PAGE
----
|The Pennine Way|
The Roman (Hadrian's) Wall at Caw Gap
This section of the Pennine Way is the most obviously historic one on the walk. On the previous days I had come across ancient remains but they were merely bumps in the landscape, e.g. Kirkcarrion back in Teesdale. Here the past makes itself apparent in the shape of the Roman or Hadrian's Wall. Tourists cannot appreciate the Wall as much as a foot-sore Pennine Way walker who has travelled (often in the same footsteps) the same distance as the Roman soldiers who came to garrison this bleak corner of the Empire.
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I started out trying to take a short-cut (marked on the map) across the fields uphill from the lane to the Vicarage. But this was blocked so I retraced my steps and rejoined the Pennine Way via Greenhead village. Thirlwall Castle (originally a 14th century pele-tower) is 'merely' some ruined but high walls plonked up on a grassy knoll - however they are 700 years old and built from stones acquired from the Wall and the nearby Roman fort of Carvoran. Hadrian's Wall actually runs through the lovely wooded dell by the ruins but there is no trace of it at this point.
Beyond the castle the path climbs up alongside a ditch - the first sign of the Roman Ditch that lies before the Wall where there are no crags to protect it. The ordinary English stone wall on the other (south) side of the ditch is built on the foundations of the Wall. At the top of the slope you join a road that sweeps south around Walltown Quarry. This quarry has destroyed any sign of the Wall nearby but I seem to recall that there were plans to build a replica there so that people can see the Wall the way the Romans would have. The Wall was originally 6.5 to 10 feet (2-3 metres) in width and 16 feet (5 metres) in height. Now its highest point is at most half the original height.
From the road you miss out on the very first section containing the original Wall until the Pennine Way leaves the road and backtracks a bit to meet it. This first glimpse sent shivers up my spine. All too soon the original Wall is left behind for a patch of ordinary wall (but built with some stones from the Wall). From here to Twice Brewed the path follows the Wall (or its route) closely. If you inspect the occasional outbreak of grey whinstone rock then you may notice patches of wild chives - a plant supposedly introduced by the Romans. The next bit of the Wall I saw was turret 44B where only the first half-dozen layers of the turret stones (and a couple of rows either side) were visible. Here the official Pennine Way strays from the Wall to follow the Military Way but it is worth staying faithful to the Wall path, if only for the views into the northern wilderness. The next stop was at the site of Aesica (a Roman fort) near Great Chesters Farm where I had lunch with a couple with whom I walked (on and off) until almost the end of the Pennine Way. G'day Marilyn and Ian Charles of St. Ives.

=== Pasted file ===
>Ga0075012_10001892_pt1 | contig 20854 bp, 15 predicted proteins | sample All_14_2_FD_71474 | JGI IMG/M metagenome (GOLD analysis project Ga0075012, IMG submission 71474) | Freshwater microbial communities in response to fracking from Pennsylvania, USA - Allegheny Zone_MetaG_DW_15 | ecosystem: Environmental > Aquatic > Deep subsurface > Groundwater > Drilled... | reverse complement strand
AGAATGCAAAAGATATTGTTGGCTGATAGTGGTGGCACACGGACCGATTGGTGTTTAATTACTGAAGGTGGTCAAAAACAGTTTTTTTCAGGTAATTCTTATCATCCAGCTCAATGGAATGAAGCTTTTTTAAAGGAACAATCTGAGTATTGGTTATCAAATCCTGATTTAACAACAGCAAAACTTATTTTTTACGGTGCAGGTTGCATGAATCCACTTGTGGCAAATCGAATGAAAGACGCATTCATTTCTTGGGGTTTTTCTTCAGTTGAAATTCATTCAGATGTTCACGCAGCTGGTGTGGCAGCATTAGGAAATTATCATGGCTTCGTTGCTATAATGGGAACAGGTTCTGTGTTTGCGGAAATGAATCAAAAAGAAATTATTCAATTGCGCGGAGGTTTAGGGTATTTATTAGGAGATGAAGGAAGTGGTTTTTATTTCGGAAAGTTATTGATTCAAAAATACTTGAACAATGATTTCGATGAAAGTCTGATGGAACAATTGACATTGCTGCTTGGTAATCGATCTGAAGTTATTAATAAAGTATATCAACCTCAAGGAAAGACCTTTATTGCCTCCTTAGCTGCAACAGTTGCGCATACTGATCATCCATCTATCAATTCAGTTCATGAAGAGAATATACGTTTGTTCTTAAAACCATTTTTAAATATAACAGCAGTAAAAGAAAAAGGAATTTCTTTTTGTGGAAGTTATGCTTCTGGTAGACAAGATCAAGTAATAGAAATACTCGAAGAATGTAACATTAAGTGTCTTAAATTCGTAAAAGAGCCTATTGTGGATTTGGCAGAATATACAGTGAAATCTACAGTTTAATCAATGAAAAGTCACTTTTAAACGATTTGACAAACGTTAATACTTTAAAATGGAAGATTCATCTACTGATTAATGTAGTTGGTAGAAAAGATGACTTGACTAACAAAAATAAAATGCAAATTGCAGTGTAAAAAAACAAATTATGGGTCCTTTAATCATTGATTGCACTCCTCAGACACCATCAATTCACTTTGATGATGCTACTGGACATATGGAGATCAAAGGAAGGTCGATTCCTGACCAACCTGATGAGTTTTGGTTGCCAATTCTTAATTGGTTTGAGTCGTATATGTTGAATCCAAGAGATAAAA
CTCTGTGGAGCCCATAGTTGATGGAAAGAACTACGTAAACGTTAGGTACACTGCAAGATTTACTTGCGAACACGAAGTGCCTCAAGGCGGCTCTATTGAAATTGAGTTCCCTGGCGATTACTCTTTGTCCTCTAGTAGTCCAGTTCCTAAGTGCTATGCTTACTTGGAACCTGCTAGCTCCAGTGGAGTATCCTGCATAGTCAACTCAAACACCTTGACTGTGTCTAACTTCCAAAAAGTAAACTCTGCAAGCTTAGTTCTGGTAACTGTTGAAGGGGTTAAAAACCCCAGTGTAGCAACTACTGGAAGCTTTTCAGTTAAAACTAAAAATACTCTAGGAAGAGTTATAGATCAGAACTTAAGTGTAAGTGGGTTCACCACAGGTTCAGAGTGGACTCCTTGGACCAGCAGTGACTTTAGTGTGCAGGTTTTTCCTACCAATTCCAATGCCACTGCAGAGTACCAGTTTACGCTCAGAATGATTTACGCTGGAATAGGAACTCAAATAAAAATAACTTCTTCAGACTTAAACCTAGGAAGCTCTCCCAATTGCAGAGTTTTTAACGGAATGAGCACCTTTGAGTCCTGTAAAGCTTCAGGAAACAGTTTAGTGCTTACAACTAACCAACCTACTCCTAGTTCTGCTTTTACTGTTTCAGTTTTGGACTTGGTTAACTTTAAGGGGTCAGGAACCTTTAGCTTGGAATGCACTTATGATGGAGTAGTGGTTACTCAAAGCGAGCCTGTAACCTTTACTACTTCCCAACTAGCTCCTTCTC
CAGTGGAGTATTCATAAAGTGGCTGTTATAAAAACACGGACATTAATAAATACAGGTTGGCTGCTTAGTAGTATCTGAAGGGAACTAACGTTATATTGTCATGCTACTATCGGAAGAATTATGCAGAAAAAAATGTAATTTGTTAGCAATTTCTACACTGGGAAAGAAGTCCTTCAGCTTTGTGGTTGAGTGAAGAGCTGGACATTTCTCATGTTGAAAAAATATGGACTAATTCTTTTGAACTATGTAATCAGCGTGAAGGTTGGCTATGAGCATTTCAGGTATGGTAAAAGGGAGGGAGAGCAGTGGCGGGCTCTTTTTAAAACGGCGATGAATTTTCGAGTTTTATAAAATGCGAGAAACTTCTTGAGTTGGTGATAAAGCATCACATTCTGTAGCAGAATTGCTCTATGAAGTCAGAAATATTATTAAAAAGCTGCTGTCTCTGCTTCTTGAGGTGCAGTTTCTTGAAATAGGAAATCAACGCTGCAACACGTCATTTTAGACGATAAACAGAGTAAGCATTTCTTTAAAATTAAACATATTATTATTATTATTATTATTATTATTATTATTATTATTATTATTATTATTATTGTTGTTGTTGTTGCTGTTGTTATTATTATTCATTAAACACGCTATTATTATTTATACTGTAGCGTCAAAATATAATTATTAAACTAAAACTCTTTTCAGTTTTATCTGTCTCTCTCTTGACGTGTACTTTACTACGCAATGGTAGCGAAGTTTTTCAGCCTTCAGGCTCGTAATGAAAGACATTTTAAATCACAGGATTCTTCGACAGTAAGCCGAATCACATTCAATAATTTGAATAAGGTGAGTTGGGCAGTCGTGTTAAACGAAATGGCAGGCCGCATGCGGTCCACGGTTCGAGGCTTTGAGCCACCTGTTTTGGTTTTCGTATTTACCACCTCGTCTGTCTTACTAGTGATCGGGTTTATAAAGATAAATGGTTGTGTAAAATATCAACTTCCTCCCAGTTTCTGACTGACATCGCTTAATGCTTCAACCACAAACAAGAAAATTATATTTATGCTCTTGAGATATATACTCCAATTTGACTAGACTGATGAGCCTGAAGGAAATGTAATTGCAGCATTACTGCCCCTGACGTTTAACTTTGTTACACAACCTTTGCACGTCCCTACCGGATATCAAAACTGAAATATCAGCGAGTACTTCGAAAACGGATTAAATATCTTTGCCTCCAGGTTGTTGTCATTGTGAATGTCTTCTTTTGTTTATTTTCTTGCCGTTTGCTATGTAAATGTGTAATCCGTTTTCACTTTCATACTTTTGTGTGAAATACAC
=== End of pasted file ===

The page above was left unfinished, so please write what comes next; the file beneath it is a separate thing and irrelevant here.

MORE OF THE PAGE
Milecastle 42 at Cawfields
The Pennine Way is not level walking - it follows the crags of the Whin Sill which makes for interesting up and down progress. The dips usually have minor roads in them - you cross three of them before abandoning the Wall in the next day. The first of these is in the dip just past Great Chesters where there is a carpark and picnic area in the attractively re-landscaped Cawfields Quarry (now mostly occupied by a large pond).
We next met the original Wall at Cawfield Crags where extensive restoration gives the Wall a very solid reality. These and other crags gave good views to the north over landscape that looked very barren under that day's gray skies. Soon we were over the dip of Caw Gap and onto Winshields Crag, looking down on our destination - Twice Brewed. The word "shield" or "shiel" in the placenames comes from the days when the farmers used to spend the summers out in the fields with their flocks of sheep, staying in huts out in the hills. This practice lasted until the 17th century.
Just before Peel Crags, we followed a road down to remains of the Vallum ditch and a good meal (and a brew or two) at the Twice Brewed Inn. Ian and Marilyn went off to the Once Brewed Youth Hostel while I walked up the road a bit to the Vallum Lodge Inn (a bit more upmarket than I had expected). The road is yet another "Wade's Road" planned by General Wade to carry troops in the post-Jacobite years. It was actually built in 1751 - 3 years after his death.
The best believed story about Twice Brewed's naming is that when the road builders arrived there the navvies tried the local brew and found it so weak that they asked the Landlord to brew it again! The reason for the name of the Youth Hostel (and the Northumberland National Park Centre next door) is that it was opened in 1934 by Lady Trevelyan of nearby Wallington Hall, a staunch teetotaller. In her opening speech she mentioned the Inn and said "Of course there will be no alcohol served on these premises so I hope the tea and coffee will only be brewed once."